GOLODRYGA: Joining us now, CNN chief political correspondent Dana Bash, and CNN global affairs analyst Susan Glasser. She's a staff writer at "The New Yorker." Welcome both of you. And, Susan, let me begin with you, because I just read your latest dispatch for "The New Yorker" where you describe the events of last night, and you said Democrats emphasized the historic gravity of the process and the seriousness of Trump's demand that a foreign power intervene in the upcoming U.S. election. Republicans hued toward aggrieved outrage and high decibel complaint. There was a lot of shouting. No one persuaded anyone. Not a single meaningful amendment passed.


As we heard from Congressman Raskin, it's going to happen again now. They're reconvening in just a couple of hours. Are we going to see more of the same? What is this morning going to look like?

SUSAN GLASSER, CNN GLOBAL AFFAIRS ANALYST: Well, you heard the incredible outrage from Congressman Collins, the Republican ranking member of the committee, when the chairman gaveled it to a close after many, many hours yesterday.

And, you know, it seems -- I was struck by the fact that Republicans, A, they certainly settled on a very high voltage strategy. There was a lot of yelling. There was a lot of outrage. But a lot of it seemed to be on their own behalf, more than even on behalf of president Trump who they were defending.

If you listen closely over many, many hours, many of the most passionate speeches from Republicans were about their own prerogatives on the House Judiciary Committee. They were about the rules. They were about process.

And, you know, so you had this congressman screaming in the middle of the night, how dare you gavel the hearing closed at 11:30 at night which, you know, probably reasonable people would think is a fairly reasonable thing to do. But in the end, there's a pro forma quality to this impeachment, right? You know, we have a feeling that we know the outcome so much that it becomes hard to listen to two sides talking past each other over and over and over again for hours.

JOHN BERMAN, CNN ANCHOR: Hell hath no fury like a member of Congress who will miss their flight home on Friday. I think that's one of the things we learned, really. That's the only explanation for why they were so upset. Having the vote last night or this morning, there's no material difference especially over something as serious as impeachment, accusations that the president used his power to ask a foreign government to influence the U.S. election and then withheld evidence in the investigation of the process.

Dana, it's inevitable this vote is going to happen this morning. The House Judiciary Committee will approve it. And next week the full House will vote to impeach the president.

And one of the things I've been struck by over the past 24 hours is there is talk there may be some Democratic defections. We know of at least two House Democrats who will vote against it, and there may be more.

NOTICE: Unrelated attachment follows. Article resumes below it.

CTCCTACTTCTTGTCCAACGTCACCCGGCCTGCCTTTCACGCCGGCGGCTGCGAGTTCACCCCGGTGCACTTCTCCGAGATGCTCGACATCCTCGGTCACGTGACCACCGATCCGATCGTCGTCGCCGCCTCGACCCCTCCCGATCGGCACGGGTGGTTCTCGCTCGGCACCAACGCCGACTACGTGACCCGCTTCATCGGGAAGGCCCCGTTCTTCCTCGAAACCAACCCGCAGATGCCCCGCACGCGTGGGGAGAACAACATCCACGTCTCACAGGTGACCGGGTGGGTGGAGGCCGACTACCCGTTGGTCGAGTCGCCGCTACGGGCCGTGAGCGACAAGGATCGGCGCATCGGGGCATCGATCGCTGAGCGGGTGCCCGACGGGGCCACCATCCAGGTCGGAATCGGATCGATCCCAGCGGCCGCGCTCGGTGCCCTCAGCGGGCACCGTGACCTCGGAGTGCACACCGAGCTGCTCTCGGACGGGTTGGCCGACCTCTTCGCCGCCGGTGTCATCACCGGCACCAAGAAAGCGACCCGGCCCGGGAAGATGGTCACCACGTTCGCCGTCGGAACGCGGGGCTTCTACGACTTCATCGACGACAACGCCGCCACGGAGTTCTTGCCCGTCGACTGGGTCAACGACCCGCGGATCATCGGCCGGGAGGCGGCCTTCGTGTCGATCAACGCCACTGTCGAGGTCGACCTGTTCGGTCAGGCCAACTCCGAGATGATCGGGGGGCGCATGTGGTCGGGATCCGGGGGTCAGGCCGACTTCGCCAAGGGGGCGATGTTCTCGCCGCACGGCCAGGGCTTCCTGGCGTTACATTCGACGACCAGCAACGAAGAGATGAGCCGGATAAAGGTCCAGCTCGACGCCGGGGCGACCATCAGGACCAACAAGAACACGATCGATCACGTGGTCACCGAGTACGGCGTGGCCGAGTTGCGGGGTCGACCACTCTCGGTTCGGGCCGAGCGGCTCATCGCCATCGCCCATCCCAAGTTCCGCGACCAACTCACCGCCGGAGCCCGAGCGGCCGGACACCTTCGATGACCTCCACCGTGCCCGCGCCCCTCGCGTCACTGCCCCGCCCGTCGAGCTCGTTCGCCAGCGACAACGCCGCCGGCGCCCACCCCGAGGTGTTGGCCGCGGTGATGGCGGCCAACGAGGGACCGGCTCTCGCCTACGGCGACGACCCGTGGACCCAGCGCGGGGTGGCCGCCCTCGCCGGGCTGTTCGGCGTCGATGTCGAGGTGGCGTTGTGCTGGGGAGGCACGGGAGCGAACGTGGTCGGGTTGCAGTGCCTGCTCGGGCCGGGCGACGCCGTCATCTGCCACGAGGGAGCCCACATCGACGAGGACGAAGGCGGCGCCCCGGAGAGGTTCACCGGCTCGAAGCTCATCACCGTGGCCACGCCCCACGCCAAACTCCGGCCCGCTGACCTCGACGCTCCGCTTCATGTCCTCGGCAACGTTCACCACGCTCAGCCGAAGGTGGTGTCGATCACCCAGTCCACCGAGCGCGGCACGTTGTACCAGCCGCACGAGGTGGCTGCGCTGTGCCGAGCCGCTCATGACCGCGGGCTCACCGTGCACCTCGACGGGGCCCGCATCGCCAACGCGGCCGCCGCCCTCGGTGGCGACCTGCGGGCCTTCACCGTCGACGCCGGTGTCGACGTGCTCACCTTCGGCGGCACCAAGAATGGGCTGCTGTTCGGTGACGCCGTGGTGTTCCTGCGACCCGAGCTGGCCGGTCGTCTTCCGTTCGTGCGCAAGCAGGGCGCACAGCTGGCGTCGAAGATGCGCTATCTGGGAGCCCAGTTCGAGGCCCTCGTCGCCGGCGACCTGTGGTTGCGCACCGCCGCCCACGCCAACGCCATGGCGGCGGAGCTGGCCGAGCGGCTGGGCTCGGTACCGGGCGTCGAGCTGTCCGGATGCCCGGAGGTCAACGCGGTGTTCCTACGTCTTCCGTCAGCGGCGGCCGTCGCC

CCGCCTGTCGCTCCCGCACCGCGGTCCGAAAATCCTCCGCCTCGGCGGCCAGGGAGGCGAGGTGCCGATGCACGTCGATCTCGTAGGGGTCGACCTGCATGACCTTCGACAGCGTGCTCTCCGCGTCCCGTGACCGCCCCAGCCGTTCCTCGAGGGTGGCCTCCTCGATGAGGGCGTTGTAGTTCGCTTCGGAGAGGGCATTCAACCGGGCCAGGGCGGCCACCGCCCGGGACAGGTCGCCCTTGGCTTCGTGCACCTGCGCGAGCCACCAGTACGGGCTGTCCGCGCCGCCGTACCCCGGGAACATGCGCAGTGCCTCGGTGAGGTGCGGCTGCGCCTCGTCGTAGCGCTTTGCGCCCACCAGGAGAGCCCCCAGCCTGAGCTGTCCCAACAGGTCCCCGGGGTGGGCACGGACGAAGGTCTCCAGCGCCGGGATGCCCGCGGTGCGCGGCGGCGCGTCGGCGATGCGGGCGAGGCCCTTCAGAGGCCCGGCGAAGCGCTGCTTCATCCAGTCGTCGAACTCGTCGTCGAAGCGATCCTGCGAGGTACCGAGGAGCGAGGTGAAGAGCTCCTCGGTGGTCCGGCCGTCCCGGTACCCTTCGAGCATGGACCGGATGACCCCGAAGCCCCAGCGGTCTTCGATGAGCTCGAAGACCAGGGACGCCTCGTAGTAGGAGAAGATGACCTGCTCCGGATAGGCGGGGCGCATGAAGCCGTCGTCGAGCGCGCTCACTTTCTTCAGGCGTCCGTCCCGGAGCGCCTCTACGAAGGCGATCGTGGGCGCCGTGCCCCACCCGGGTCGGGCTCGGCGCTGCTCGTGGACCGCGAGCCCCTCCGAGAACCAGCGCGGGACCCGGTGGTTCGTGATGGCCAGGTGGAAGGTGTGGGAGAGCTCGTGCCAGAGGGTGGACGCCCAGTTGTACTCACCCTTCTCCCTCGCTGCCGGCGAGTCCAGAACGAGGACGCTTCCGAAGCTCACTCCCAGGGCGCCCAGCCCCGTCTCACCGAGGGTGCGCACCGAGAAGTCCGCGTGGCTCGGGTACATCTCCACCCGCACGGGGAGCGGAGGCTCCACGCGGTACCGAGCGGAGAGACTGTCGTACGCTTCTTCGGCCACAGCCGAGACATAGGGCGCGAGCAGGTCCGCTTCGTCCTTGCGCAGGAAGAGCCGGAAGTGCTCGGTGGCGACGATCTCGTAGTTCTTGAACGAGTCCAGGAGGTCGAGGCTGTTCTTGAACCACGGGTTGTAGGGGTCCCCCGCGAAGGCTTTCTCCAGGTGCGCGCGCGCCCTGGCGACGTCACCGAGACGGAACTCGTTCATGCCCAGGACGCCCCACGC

BERMAN: But Conor Lamb, Democrat from Pennsylvania came out over night and said he's a yes vote. He is from a district that voted for President Trump. He's one of these Democrats who won in an off year election.

To me, I don't know if Nancy Pelosi planned that announcement that he was going to vote for it, but that's an indication, yes, there may be some defections but there's no wave here of moderates who are going to vote no on this.

BASH: Yes, you know the first person to retweet that? Conor Lamb's Republican opponent. So, that's gives you a sense of how the politics are playing in these districts where Democrats are taking or making these very tough decisions, considering the fact their districts won, approved and voted for Donald Trump, and in some cases overwhelmingly voted for Donald Trump.

So, yes, this is -- there are times, and you know this, John, when the leadership twists arms and says this is a party line vote. This is shirts and skins time. Get on board.

And impeachment isn't one of them. First of all, just on the substance of it, it's a vote your conscience, very monumental vote. But second of all, just on the practical side of it, Nancy Pelosi wants the Democrats to keep their majority.

And in order to keep their majority, if there are some moderates who feel that if they vote yes on impeachment, they could lose their seats over it, and she hasn't -- she still has enough votes to, you know, to approve impeachment, she's going to set them free.

GOLODRYGA: And in the era of hyper-partisanship and a president who loves to watch television, in particular, one channel, we've got a loud message from Mitch McConnell last night to the president and to the nation about potentially where his objectivity lies going forward as this heads toward the Senate. Let's play it again.


SEN. MITCH MCCONNELL (R-KY): Everything I do during this, I'm coordinating with White House counsel. We'll be working through this process hopefully in a fairly short period of time in total coordination with the White House counsel's office and the people who are representing the people in the well of the Senate.


GOLODRYGA: Now we have heard that there potentially could be some Republican senators who vote along with the Democrats in agreeing for impeachment. What does that message send to them, and is that a bit too much optimism there given what we've heard from Mitch McConnell?

BASH: So, I read what Mitch McConnell said a little differently. I've been studying him for more than a few years and covering him. And I read what he did two ways.

Number one, there's been a lot of reporting, including at CNN over the past week, that there is -- that there's a gulf between McConnell and the White House on how to approach this trial. It seems as the week has come to a close, the White House has come around to McConnell's point of view which is keep it quick.